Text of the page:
The Foundation has investigated various aspects of sustainable construction via a series of roundtables and conferences with international experts. It has also recognised excellent contributions to this field with the Holcim Awards which are considered the world’s most significant competition for sustainable design.

Committed to a holistic approach that recognises the equal importance and interdependence of four key goals, the Foundation combines the collective knowledge, ideas, and solutions of our global community of experts with our recognised platform of international competitions to democratise thought leadership for the entire sector.

The Holcim Foundation is proud to team up with Ecogradia and the host of its podcast, Nirmal Kishnani, with whom we share a common goal: contribute to a just, equitable and sustainable future via sustainable construction and design.

W  |  Holcim Foundation for Sustainable Construction

Facebook  |  Twitter  |  LinkedIn  |  YouTube  |  Instagram

Host
Nirmal Kishnani

Producer
Maxime Flores

Editor-at-large
Narelle Yabuka

Senior communications executive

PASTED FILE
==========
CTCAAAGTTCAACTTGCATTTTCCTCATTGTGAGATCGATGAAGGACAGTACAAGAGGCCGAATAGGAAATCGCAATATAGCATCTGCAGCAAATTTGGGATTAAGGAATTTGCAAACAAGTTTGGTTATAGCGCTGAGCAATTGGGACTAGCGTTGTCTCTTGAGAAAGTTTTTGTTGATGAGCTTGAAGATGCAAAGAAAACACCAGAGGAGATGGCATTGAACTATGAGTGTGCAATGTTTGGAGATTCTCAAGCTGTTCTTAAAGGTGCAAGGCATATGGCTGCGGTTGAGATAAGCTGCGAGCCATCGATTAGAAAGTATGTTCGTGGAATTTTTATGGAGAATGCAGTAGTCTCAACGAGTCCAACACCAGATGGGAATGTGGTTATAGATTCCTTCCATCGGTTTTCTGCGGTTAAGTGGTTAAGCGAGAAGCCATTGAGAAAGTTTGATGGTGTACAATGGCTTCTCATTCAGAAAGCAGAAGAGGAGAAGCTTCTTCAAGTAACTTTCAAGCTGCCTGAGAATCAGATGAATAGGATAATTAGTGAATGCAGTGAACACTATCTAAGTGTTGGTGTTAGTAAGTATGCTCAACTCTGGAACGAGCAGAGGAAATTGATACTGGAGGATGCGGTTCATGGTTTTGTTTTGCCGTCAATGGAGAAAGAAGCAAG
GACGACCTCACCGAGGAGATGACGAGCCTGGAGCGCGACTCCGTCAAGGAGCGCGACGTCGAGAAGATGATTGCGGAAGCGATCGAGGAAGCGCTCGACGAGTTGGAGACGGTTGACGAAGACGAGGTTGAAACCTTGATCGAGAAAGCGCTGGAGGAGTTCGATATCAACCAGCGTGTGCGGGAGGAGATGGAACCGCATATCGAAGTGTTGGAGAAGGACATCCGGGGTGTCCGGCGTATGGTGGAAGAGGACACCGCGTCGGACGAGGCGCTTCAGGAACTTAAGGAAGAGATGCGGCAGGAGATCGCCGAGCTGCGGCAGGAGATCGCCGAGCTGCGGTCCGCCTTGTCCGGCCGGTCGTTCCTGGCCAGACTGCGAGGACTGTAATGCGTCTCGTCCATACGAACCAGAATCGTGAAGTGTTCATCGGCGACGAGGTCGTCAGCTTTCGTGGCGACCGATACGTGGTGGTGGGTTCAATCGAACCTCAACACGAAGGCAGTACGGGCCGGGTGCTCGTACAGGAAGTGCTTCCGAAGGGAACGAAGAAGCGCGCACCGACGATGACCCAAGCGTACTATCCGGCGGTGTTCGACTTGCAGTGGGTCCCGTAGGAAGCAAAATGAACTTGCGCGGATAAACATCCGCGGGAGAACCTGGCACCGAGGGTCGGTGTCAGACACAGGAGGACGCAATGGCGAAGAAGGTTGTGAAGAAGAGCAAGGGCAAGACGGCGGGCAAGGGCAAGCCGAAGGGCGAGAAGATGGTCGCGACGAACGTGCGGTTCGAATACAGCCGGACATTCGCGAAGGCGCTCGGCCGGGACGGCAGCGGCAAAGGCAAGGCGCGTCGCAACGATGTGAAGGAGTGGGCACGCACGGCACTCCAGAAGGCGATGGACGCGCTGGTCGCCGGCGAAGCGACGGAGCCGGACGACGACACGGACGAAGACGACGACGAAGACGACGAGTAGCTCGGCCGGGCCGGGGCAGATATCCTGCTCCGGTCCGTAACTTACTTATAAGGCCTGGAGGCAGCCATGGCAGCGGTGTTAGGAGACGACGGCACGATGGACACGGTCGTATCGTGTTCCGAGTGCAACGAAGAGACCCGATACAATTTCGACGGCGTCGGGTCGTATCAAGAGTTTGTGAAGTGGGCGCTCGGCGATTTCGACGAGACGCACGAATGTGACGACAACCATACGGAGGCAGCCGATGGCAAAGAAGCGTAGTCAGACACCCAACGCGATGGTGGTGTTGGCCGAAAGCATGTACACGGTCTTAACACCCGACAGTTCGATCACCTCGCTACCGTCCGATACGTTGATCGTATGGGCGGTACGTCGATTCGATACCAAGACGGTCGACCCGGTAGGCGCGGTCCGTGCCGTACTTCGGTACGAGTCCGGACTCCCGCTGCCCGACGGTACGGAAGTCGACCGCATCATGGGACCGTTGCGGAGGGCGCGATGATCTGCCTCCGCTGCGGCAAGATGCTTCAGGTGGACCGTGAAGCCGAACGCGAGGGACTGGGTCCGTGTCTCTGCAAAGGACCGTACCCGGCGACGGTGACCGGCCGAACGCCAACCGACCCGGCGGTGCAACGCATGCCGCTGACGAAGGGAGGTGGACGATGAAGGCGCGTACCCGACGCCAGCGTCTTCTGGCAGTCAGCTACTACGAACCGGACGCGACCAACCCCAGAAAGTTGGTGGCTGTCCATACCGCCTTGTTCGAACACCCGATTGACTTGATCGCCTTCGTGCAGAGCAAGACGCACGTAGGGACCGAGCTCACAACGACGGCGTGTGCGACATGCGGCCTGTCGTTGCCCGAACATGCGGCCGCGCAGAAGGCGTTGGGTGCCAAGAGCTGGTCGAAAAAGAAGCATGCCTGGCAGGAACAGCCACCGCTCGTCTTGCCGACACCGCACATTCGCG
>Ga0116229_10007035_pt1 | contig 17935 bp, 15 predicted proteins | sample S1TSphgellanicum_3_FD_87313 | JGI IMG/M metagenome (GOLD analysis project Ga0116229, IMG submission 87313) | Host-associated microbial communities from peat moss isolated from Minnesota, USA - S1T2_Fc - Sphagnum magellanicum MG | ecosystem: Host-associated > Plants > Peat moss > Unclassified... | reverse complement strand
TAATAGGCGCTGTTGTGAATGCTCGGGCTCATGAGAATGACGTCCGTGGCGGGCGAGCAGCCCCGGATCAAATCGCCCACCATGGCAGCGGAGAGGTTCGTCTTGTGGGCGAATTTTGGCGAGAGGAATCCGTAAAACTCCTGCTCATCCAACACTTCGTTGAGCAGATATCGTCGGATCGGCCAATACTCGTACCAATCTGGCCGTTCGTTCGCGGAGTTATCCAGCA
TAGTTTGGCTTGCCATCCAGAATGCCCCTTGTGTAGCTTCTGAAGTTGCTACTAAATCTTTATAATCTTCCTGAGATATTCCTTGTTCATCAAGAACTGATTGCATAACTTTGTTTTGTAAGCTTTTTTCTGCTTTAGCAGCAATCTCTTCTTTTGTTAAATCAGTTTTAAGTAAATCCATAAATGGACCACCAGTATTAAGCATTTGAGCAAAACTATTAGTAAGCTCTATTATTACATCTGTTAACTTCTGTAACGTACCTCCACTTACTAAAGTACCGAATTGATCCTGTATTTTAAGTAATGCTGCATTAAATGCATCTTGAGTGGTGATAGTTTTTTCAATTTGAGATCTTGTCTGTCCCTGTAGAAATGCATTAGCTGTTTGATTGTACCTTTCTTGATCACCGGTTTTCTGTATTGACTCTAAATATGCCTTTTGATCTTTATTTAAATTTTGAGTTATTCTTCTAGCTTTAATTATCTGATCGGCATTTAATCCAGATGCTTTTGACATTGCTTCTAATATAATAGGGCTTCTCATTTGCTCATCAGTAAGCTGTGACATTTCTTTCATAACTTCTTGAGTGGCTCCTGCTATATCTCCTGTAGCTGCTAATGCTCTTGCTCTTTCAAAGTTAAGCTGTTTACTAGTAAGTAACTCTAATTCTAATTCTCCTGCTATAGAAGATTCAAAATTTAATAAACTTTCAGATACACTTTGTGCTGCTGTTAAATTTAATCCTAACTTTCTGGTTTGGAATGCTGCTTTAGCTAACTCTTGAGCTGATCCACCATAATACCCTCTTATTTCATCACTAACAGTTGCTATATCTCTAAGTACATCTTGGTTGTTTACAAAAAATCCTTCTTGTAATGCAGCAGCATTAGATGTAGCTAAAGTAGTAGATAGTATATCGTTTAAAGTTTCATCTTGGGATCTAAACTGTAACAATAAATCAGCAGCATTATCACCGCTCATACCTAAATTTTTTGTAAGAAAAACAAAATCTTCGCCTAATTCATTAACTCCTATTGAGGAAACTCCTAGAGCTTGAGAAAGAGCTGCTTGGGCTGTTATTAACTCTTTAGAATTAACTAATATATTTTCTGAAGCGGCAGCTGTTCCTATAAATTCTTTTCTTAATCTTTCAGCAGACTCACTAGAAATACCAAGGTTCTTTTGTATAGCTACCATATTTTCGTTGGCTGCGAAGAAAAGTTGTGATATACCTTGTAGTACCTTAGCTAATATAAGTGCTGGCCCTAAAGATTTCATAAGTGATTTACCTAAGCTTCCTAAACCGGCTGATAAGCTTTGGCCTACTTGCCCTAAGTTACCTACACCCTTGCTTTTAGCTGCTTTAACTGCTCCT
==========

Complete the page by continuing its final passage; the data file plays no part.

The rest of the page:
Sana Gupta

Art director
Alexander Melck | Phlogiston

Sound technician and editor
Kelvin Brown | Phlogiston

Video editors
Guellor Muguruka | Phlogiston
Madelein Myburgh | Phlogiston

You can follow us and share your views on

If you like this episode and want to hear more, head to one of these podcast directories

Apple PodcastsSpotify

or other listening apps where you follow podcasts. There, you can listen to other Ecogradia episodes and write a review.

Better still, subscribe to our podcast today. Every new episode will be automatically downloaded on your chosen device, ready to be enjoyed offline, anytime, anywhere. And by doing so, you’ll be helping us produce even more great content.

Imagine a world where your carpet reduces atmospheric carbon. In this episode, discover how Interface is making this a reality. Liz Minné discusses a range of innovative strategies that redefine our expectations of flooring.
Follow us on

Recent podcast episodes

Recent blog posts

Recommended episodes from the podcast

Factories have always been designed for profitability. However, as the Covid pandemic highlighted, a focus on worker well-being is equally important. Can industrial building typologies rise to the challenge?
Imagine a world where your carpet reduces atmospheric carbon. In this episode, discover how Interface is making this a reality. Liz Minné discusses a range of innovative strategies that redefine our expectations of flooring.

Leave a comment

Before posting, please review our comment policy here.

0 0 votes
Rate this post
0 Comments
Inline Feedbacks
View all comments